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01.12.2014 | Case report | Ausgabe 1/2014 Open Access

Journal of Medical Case Reports 1/2014

Obsessive-compulsive disorder presenting with musical obsessions in otosclerosis: a case report

Journal of Medical Case Reports > Ausgabe 1/2014
Lucrezia Islam, Silvio Scarone, Orsola Gambini
Wichtige Hinweise

Competing interests

The authors declare that they have no competing interests.

Authors’ contributions

LI examined the patients, conducted the psychiatric assessments and wrote the manuscript. SS provided supervision. OG substantially contributed to the manuscript writing and revision. All authors read and approved the final manuscript.



Musical obsessions consist of intrusive recollections of music fragments that are experienced as unwanted. Otosclerosis is caused by an abnormal bone homeostasis of the otic capsule and represents a frequent cause of hearing impairment. Many conditions causing hearing loss have been associated with musical hallucinations, but the association between musical obsessions and hearing loss is frequently overlooked.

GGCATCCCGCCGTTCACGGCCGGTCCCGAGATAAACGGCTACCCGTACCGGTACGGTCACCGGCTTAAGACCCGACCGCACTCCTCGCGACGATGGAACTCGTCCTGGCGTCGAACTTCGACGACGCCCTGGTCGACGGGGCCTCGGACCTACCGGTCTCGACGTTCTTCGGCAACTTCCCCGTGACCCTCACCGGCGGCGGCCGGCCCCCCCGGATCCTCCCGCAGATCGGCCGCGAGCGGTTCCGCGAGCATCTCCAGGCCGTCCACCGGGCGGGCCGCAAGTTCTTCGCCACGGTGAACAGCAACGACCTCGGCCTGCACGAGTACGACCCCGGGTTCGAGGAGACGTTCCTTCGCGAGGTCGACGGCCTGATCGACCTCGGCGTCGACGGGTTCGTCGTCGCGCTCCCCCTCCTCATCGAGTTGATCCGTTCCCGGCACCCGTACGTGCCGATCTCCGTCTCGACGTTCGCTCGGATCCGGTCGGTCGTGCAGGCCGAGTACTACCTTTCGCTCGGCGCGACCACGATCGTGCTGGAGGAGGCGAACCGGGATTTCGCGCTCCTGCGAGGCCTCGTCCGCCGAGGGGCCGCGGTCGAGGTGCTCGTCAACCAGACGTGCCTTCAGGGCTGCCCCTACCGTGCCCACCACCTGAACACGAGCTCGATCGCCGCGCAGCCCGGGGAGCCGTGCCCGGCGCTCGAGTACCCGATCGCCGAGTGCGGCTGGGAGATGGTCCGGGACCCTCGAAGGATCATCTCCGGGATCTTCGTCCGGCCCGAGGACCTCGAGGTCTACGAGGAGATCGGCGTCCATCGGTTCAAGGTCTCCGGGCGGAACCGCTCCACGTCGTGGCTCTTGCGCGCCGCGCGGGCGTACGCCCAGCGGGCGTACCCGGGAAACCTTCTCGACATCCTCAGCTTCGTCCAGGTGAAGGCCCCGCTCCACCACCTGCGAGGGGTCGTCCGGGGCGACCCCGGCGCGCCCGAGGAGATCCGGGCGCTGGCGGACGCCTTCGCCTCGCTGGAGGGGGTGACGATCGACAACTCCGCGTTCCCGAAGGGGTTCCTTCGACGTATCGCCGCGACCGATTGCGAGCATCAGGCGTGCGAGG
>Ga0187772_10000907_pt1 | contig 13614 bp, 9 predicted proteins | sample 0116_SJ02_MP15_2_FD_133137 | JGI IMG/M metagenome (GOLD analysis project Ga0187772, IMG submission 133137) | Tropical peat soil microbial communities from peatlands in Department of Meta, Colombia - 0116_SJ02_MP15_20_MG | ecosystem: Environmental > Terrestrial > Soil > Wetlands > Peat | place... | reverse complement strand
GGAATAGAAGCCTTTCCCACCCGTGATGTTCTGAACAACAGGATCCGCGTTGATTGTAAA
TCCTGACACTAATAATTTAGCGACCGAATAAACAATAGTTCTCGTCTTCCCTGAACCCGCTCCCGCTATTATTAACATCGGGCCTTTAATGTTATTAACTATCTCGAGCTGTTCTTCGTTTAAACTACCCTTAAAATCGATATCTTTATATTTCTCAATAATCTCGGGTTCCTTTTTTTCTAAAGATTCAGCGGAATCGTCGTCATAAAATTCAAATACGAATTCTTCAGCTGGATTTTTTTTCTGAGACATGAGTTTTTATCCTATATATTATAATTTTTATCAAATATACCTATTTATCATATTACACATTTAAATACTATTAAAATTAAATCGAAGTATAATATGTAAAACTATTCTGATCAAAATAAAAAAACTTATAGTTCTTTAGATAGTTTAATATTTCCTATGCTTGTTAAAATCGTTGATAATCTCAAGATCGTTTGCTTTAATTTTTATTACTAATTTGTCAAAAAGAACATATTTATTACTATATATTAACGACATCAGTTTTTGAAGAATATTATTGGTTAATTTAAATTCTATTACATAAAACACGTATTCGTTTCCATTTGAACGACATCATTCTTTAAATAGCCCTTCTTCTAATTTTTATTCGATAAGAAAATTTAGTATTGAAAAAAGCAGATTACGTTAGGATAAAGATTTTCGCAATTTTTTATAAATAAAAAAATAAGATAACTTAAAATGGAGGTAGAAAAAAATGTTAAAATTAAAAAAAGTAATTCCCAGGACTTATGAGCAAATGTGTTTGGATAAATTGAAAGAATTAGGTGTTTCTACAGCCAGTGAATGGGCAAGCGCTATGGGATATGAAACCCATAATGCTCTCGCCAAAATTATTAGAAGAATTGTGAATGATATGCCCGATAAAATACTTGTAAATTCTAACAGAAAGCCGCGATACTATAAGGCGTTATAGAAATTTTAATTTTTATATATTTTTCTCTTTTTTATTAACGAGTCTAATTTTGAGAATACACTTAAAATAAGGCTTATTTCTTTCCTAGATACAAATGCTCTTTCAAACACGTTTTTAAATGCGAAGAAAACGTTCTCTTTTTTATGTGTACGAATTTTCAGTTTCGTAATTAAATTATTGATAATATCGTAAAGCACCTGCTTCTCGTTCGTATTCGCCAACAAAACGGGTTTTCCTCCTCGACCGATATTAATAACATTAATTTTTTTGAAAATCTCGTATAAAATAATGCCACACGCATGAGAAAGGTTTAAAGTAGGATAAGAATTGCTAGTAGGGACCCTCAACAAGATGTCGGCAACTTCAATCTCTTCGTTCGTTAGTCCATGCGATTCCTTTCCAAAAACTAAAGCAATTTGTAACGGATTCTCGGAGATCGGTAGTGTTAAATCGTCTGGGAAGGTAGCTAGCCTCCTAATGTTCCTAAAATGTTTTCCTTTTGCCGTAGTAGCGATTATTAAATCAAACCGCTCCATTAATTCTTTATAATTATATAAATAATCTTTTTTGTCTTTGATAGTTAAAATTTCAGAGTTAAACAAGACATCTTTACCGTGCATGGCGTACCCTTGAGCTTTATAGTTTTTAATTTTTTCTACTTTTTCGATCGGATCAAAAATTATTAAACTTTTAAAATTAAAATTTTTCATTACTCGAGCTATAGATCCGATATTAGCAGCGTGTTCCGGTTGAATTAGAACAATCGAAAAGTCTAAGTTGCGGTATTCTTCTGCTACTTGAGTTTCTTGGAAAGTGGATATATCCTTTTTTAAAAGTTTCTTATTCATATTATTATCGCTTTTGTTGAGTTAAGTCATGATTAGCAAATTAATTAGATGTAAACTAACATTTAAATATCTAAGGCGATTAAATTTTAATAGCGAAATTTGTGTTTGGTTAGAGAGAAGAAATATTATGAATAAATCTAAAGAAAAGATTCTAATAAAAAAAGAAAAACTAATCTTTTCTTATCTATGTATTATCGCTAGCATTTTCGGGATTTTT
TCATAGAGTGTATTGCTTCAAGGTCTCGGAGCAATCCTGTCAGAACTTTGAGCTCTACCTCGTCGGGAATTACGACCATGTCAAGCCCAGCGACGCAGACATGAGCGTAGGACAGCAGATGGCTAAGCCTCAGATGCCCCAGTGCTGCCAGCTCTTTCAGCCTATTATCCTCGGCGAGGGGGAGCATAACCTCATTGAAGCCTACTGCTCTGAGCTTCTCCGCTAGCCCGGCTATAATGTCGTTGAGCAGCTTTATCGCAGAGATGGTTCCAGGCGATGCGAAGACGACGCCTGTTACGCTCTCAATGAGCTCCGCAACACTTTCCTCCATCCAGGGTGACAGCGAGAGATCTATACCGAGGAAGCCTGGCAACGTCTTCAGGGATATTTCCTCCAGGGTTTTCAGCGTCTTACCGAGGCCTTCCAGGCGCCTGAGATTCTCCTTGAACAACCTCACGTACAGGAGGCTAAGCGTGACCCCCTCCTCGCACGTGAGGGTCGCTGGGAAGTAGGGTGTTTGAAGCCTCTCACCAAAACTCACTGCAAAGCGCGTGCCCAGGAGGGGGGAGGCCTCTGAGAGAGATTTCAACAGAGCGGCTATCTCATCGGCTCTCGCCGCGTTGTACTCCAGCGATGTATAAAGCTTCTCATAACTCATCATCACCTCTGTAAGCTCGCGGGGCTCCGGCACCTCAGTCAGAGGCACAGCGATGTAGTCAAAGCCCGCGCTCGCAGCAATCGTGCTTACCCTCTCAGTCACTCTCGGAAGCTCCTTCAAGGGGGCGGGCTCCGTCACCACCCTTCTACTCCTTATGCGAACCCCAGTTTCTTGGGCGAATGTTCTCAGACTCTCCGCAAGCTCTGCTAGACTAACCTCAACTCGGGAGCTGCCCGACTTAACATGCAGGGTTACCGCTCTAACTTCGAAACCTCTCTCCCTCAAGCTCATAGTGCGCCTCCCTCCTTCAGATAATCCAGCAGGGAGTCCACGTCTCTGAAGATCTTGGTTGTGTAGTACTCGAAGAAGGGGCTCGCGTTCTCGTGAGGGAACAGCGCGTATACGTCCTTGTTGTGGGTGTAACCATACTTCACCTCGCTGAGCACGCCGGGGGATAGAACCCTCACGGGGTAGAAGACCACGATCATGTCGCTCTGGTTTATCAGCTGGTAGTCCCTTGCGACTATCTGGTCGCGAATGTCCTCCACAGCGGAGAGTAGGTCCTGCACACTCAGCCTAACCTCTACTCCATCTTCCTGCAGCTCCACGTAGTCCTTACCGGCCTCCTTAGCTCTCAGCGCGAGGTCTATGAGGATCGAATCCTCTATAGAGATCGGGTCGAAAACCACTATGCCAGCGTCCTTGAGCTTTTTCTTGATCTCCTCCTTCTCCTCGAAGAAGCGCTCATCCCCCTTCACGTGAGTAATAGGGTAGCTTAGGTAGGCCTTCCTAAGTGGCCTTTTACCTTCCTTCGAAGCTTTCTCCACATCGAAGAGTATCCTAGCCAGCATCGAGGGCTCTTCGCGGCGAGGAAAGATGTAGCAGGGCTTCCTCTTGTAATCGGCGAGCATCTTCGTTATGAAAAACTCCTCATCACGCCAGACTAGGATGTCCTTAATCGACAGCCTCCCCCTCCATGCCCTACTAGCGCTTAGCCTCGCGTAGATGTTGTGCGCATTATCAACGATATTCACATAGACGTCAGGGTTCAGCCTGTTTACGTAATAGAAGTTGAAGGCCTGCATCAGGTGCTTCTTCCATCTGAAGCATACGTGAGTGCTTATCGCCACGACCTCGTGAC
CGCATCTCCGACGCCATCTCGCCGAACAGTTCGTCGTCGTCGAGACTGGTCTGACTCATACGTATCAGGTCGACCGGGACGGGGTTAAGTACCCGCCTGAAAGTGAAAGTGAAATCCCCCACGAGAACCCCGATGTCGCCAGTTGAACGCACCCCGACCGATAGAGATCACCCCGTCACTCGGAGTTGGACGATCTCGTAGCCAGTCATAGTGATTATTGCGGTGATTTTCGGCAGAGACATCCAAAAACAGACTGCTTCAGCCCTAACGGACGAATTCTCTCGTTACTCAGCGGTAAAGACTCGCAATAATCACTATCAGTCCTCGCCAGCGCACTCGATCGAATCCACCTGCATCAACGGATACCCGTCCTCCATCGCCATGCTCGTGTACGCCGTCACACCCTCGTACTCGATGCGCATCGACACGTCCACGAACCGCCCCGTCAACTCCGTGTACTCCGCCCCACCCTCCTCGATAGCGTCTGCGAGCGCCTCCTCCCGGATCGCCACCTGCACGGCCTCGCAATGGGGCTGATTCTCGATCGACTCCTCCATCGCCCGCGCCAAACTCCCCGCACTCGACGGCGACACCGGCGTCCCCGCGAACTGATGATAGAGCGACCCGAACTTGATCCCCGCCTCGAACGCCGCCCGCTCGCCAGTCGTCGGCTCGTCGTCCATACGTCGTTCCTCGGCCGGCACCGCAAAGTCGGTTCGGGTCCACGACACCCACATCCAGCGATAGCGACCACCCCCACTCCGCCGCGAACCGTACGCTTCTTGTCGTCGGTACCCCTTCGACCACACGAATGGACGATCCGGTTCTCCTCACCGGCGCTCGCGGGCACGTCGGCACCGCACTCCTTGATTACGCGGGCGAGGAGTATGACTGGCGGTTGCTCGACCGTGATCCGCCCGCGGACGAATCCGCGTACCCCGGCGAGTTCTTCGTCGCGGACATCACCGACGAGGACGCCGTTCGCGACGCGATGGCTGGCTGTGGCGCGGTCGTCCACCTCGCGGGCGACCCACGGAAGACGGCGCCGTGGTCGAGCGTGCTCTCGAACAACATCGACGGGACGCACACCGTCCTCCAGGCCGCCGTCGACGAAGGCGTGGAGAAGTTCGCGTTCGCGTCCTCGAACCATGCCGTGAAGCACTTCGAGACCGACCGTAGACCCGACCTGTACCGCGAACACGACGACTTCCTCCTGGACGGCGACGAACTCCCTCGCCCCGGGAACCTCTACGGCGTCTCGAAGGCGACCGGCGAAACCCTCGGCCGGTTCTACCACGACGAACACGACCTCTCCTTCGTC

Case presentation

We present the case of a 51-year-old Caucasian woman with a history of obsessive-compulsive disorder who developed musical obsessions soon after being diagnosed with otosclerosis. She was referred to our obsessive-compulsive disorder outpatient unit by her general psychiatrist. At the time of our first evaluation, she had severe musical obsessions that interfered with her social functioning and made her unable to follow conversations. She was started on 40mg of paroxetine and 2.5mg of aripiprazole, which led to significant improvement of her symptoms and of her social and work functioning.


To the best of our knowledge, this is the first report of musical obsessions in a patient with hearing loss due to otosclerosis and a history of obsessive-compulsive disorder. This case suggests that a differential diagnosis of obsessive-compulsive disorder should be carefully considered in patients with hearing impairment who complain of involuntary musical imagery, especially in those patients who have a previous history of obsessive-compulsive disorder.

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